TRAI chief RS Sharma, who was the director general of UIDAI at its inception, sits down with Governance Now journalists to talk about how the ambitious project was conceived. He also dispels the misconceptions surrounding it
We started in July 2009 with two overarching contexts.
The first context was identification. Many people did not have any identification document. Of course, there are many ID documents in India, but there was no single universal document, and even after adding up the existing ones there was no universal coverage. For example, the voter ID card is meant only for those above 18 years of age. Only about 3 crore people had passports, and only a couple of crores had PAN cards.
Let me share an anecdote. Someone died in Hamirpur village, and his widow was eligible for financial help under a UP government scheme. She applied and got a cheque of Rs 25,000. But she did not have bank account, and she could not open one, since she did not have any ID document. There was no way for her to encash the cheque. Eventually, the village pradhan got an NREGA card made in her name, which helped her open a bank account.
Critics argue about the plethora of ID cards, but for the poor in faraway places, it is a circular problem: if I have two ID documents I can easily get a third, but what if I don’t have any at all?
The second context was plugging subsidy wastage. Earlier, government welfare schemes targeted communities but for the past 20-30 years they are aimed at individuals. This has led to a lot of leakages and also ghost beneficiaries.
Responding to criticism
Civil society has been criticising Aadhaar on many grounds for years. Initially, we at the Unique Identification Authority of India (UIDAI) started an outreach programme and sought to answer activists’ claims.
For example, they see Aadhaar as violation of privacy since it collects biometrics. We clarified that since ‘uniqueness’ was the key factor, nothing other than biometrics could have done the job. Voice is not unique. Even fingerprints give you only about 95 percent accuracy; so we decided to include iris scan.
They had reservations. They feared technology will lead to exclusion. What if biometric confirmation fails? A beneficiary will be denied the benefits. As for exclusion, we promised that the service delivery organisation will have to ensure that nobody was left out due to technical glitches.
Also, their argument was: if some people want to remain ‘under the radar’ for whatever reasons, why are you dragging them out?
Then, they also spoke about data security and privacy. A couple of months ago, there were reports of Aadhaar numbers of NREGA beneficiaries published on some government websites. My clarification is that there is no data leak. Aadhaar is not a private number. In any case, the RTI Act calls for making public the list of beneficiaries of various schemes. Indeed, bank account numbers of NREGA workers had also been posted on a government website earlier, and nobody had objected back then.
Critics also say biometrics can be misused. What if my fingerprints and iris scans are stored on a device while confirming my identity and then this agent uses the same for some crime?
But then there is no way crimes can be prevented and there is no lock which is 100 percent foolproof. We have to learn to live in the digital world. Aadhaar is part of this digital world.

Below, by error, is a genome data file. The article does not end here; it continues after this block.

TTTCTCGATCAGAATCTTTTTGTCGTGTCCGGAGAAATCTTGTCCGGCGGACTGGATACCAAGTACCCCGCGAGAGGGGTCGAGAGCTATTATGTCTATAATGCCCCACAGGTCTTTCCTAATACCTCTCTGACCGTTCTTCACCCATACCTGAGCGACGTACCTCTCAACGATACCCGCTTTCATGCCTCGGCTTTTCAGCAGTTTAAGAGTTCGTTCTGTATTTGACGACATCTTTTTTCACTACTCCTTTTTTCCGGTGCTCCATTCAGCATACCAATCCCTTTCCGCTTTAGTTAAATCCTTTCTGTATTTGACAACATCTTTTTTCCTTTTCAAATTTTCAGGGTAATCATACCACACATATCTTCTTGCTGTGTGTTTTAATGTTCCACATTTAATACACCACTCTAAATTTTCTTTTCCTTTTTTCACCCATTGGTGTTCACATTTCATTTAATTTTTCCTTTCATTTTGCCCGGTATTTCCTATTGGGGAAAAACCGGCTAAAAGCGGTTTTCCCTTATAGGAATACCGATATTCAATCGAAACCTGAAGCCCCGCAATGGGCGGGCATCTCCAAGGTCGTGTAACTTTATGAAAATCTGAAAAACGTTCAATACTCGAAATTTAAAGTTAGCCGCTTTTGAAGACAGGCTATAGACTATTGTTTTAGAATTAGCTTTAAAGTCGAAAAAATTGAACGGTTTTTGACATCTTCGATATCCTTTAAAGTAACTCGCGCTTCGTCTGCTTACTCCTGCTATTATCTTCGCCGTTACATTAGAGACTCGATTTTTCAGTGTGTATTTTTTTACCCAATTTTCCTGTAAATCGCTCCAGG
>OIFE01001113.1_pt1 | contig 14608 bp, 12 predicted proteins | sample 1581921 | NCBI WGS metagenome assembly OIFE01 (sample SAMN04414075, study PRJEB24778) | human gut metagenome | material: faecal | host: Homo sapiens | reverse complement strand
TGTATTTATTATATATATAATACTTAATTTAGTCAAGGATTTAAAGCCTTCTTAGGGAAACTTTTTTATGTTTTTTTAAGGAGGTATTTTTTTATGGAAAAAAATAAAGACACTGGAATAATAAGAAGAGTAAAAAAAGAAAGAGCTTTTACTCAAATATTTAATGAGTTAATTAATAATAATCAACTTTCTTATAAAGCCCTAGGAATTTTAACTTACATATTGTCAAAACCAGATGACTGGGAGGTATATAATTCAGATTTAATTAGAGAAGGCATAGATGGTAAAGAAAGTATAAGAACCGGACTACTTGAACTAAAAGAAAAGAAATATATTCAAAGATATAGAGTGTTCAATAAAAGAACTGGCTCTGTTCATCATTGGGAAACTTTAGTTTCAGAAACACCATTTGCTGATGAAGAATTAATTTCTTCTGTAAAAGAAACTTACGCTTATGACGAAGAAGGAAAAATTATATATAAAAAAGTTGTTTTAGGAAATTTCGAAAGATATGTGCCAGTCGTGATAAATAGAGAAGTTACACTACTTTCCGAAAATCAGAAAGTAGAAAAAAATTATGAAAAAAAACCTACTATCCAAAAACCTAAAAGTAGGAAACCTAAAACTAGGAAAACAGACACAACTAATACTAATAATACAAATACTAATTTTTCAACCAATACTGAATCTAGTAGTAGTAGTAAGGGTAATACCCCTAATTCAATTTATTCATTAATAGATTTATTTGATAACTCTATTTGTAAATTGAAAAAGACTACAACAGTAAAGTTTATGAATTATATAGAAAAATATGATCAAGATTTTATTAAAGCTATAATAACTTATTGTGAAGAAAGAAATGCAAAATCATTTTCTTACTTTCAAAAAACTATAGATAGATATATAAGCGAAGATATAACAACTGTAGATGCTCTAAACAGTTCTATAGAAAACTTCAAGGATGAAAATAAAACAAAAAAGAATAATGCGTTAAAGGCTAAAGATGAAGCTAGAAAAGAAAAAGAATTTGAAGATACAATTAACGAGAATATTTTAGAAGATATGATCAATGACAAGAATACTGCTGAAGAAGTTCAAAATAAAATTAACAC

Still, back in May 2010, Nandan Nilekani [who headed UIDAI then] had written to the prime minister that a privacy law was needed. We have given a synopsis of privacy laws from eight or ten countries.
Even in the absence of a privacy law, we have factored in ‘privacy by design’ – a concept pioneered by a team of officials from Ontario, Canada. The key principle here is that any digital project should embed privacy in itself.
Thus, we for example decided to collect minimum information – just necessary and sufficient information to establish identity. There was a strong suggestion to include the place of birth. We said no. Thus, Aadhaar registration needs only four kinds of information: name, age, gender and the communication address.
Secondly, for privacy by design, we decided to keep all information encrypted all the time. We have used the most secure encryption. That is why there has been no complaint of a single enrollment data getting leaked.
Also, Aadhaar was made a completely random number for sake of privacy. Unlike the vehicle registration number or postal area PIN code, nothing can be guessed about the Aadhaar holder from his or her number. Also, from that number, a family member’s number cannot be guessed either.
People around the world tell us that this is the best digital identification system in the world. We have leapfrogged from no identity to digital identity, at such a mammoth scale.
If we consider the benefits of Aadhaar, more than Rs 20,000 crore has been saved in the LPG subsidy alone. And the total cost of Aadhaar is under Rs 10,000 crore.
In recent years, there is a controversy about Aadhaar becoming mandatory for some or the other government scheme or service. We had conceived Aadhaar as voluntary, but there is nothing wrong if a service delivering agency wants to make sure that the beneficiary is genuine. Shouldn’t I make sure that this beneficiary actually exists and he has not availed this benefit before? Unlike before, now you can’t ‘game’ the system depending on benefits – like claiming a lower age for an insurance scheme but a higher one for a benefits meant for senior citizens!
The latest is that Aadhaar is mandatory for filing the income-tax return. I don’t see anything wrong in it. There were cases of assesses with two or four PAN cards. Aadhaar will make tax assessment more efficient.
[The transcript is not verbatim and has been edited for clarity.]
(The article appears in the July 16-31, 2017 issue of Governance Now)